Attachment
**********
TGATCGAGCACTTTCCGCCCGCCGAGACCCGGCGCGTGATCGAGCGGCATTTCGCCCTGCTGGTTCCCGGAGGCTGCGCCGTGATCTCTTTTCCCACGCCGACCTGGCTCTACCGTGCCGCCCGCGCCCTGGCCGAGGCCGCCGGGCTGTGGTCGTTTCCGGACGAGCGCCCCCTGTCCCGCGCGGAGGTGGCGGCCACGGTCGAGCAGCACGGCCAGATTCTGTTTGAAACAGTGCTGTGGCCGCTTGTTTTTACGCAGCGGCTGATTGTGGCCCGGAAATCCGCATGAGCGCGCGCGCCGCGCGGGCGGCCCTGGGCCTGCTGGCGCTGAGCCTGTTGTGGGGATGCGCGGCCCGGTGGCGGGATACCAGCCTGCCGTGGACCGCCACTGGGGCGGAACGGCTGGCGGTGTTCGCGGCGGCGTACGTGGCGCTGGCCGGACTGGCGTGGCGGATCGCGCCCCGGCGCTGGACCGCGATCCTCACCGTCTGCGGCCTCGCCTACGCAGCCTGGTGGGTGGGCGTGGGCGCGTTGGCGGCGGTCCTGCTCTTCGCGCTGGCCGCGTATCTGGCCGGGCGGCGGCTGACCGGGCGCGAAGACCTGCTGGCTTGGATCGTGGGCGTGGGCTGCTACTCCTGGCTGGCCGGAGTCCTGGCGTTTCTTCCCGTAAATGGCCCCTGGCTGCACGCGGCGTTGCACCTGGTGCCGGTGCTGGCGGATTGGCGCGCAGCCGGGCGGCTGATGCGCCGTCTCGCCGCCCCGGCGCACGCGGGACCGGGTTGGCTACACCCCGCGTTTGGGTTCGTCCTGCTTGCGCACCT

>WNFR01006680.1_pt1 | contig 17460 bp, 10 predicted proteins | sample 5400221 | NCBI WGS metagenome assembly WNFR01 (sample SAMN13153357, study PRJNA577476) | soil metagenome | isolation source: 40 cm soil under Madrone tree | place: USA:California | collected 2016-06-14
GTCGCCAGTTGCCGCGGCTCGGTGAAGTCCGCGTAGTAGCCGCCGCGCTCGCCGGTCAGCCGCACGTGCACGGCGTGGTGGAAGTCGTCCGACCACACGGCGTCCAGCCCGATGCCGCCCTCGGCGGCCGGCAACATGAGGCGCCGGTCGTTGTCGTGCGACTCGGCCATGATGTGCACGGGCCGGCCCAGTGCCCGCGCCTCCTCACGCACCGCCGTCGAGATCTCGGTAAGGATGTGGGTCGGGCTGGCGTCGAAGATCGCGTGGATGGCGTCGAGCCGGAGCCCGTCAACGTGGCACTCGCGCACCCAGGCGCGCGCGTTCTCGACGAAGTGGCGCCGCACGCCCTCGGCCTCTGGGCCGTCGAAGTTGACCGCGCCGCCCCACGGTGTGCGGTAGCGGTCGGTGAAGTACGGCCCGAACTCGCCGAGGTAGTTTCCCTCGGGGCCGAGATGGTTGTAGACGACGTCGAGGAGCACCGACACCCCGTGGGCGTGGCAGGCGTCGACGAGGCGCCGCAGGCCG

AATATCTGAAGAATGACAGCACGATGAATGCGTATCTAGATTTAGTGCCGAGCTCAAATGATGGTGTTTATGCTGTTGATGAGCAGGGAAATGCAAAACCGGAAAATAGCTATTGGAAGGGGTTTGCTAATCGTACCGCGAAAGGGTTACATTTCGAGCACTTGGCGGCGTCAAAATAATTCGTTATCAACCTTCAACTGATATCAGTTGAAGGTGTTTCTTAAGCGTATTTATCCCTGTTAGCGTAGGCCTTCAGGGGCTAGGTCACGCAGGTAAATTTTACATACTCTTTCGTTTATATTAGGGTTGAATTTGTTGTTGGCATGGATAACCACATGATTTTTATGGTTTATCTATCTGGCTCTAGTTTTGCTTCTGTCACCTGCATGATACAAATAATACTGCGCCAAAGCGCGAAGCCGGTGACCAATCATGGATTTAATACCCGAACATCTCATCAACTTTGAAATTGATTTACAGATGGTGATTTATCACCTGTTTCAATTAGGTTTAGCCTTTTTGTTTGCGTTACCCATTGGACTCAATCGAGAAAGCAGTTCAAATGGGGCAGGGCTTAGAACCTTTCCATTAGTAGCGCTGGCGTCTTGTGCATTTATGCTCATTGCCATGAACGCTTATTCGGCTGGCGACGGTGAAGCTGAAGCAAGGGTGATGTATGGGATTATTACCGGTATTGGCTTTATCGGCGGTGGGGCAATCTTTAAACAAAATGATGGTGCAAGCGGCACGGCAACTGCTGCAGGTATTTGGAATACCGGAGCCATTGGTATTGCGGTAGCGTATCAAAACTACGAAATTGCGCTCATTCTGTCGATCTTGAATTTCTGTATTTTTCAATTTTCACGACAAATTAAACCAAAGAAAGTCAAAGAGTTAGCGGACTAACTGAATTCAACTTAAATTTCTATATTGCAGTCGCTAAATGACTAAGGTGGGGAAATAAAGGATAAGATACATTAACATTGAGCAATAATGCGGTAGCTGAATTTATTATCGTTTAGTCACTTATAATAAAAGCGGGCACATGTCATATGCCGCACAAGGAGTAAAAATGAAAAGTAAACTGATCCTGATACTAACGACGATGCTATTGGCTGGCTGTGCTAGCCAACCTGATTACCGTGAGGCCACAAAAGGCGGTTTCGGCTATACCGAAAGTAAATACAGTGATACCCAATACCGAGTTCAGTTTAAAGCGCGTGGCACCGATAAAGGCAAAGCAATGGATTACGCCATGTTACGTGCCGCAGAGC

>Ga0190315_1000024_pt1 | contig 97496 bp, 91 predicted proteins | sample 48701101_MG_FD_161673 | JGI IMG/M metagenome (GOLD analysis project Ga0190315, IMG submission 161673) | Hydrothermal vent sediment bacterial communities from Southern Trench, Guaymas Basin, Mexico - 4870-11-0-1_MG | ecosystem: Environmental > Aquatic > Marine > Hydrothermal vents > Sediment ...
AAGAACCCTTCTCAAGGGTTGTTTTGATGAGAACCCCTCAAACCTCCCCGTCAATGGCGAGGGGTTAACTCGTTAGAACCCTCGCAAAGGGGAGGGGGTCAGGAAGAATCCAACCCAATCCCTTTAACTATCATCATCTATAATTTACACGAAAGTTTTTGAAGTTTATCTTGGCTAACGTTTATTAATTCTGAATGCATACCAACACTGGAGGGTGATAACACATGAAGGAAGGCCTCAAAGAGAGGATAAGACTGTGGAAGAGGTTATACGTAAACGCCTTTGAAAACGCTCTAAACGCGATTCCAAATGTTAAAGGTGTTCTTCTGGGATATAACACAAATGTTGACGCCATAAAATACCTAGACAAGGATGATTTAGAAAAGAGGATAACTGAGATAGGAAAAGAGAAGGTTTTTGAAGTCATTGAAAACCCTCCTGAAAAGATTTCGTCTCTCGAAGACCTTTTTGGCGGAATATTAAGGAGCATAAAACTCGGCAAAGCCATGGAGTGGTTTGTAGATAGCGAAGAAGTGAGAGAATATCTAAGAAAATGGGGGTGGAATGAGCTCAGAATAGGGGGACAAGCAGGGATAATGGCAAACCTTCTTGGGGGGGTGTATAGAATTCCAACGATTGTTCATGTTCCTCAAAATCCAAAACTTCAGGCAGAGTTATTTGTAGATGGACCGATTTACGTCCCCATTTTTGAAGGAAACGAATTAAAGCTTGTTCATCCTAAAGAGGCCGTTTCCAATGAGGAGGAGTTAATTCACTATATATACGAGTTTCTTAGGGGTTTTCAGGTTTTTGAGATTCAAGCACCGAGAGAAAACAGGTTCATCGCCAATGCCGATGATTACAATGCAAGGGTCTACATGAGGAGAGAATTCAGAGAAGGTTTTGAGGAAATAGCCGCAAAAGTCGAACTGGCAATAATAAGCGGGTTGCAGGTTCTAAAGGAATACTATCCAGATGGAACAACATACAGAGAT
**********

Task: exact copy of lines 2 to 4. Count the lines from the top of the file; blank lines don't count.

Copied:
>WNFR01006680.1_pt1 | contig 17460 bp, 10 predicted proteins | sample 5400221 | NCBI WGS metagenome assembly WNFR01 (sample SAMN13153357, study PRJNA577476) | soil metagenome | isolation source: 40 cm soil under Madrone tree | place: USA:California | collected 2016-06-14
GTCGCCAGTTGCCGCGGCTCGGTGAAGTCCGCGTAGTAGCCGCCGCGCTCGCCGGTCAGCCGCACGTGCACGGCGTGGTGGAAGTCGTCCGACCACACGGCGTCCAGCCCGATGCCGCCCTCGGCGGCCGGCAACATGAGGCGCCGGTCGTTGTCGTGCGACTCGGCCATGATGTGCACGGGCCGGCCCAGTGCCCGCGCCTCCTCACGCACCGCCGTCGAGATCTCGGTAAGGATGTGGGTCGGGCTGGCGTCGAAGATCGCGTGGATGGCGTCGAGCCGGAGCCCGTCAACGTGGCACTCGCGCACCCAGGCGCGCGCGTTCTCGACGAAGTGGCGCCGCACGCCCTCGGCCTCTGGGCCGTCGAAGTTGACCGCGCCGCCCCACGGTGTGCGGTAGCGGTCGGTGAAGTACGGCCCGAACTCGCCGAGGTAGTTTCCCTCGGGGCCGAGATGGTTGTAGACGACGTCGAGGAGCACCGACACCCCGTGGGCGTGGCAGGCGTCGACGAGGCGCCGCAGGCCG

AATATCTGAAGAATGACAGCACGATGAATGCGTATCTAGATTTAGTGCCGAGCTCAAATGATGGTGTTTATGCTGTTGATGAGCAGGGAAATGCAAAACCGGAAAATAGCTATTGGAAGGGGTTTGCTAATCGTACCGCGAAAGGGTTACATTTCGAGCACTTGGCGGCGTCAAAATAATTCGTTATCAACCTTCAACTGATATCAGTTGAAGGTGTTTCTTAAGCGTATTTATCCCTGTTAGCGTAGGCCTTCAGGGGCTAGGTCACGCAGGTAAATTTTACATACTCTTTCGTTTATATTAGGGTTGAATTTGTTGTTGGCATGGATAACCACATGATTTTTATGGTTTATCTATCTGGCTCTAGTTTTGCTTCTGTCACCTGCATGATACAAATAATACTGCGCCAAAGCGCGAAGCCGGTGACCAATCATGGATTTAATACCCGAACATCTCATCAACTTTGAAATTGATTTACAGATGGTGATTTATCACCTGTTTCAATTAGGTTTAGCCTTTTTGTTTGCGTTACCCATTGGACTCAATCGAGAAAGCAGTTCAAATGGGGCAGGGCTTAGAACCTTTCCATTAGTAGCGCTGGCGTCTTGTGCATTTATGCTCATTGCCATGAACGCTTATTCGGCTGGCGACGGTGAAGCTGAAGCAAGGGTGATGTATGGGATTATTACCGGTATTGGCTTTATCGGCGGTGGGGCAATCTTTAAACAAAATGATGGTGCAAGCGGCACGGCAACTGCTGCAGGTATTTGGAATACCGGAGCCATTGGTATTGCGGTAGCGTATCAAAACTACGAAATTGCGCTCATTCTGTCGATCTTGAATTTCTGTATTTTTCAATTTTCACGACAAATTAAACCAAAGAAAGTCAAAGAGTTAGCGGACTAACTGAATTCAACTTAAATTTCTATATTGCAGTCGCTAAATGACTAAGGTGGGGAAATAAAGGATAAGATACATTAACATTGAGCAATAATGCGGTAGCTGAATTTATTATCGTTTAGTCACTTATAATAAAAGCGGGCACATGTCATATGCCGCACAAGGAGTAAAAATGAAAAGTAAACTGATCCTGATACTAACGACGATGCTATTGGCTGGCTGTGCTAGCCAACCTGATTACCGTGAGGCCACAAAAGGCGGTTTCGGCTATACCGAAAGTAAATACAGTGATACCCAATACCGAGTTCAGTTTAAAGCGCGTGGCACCGATAAAGGCAAAGCAATGGATTACGCCATGTTACGTGCCGCAGAGC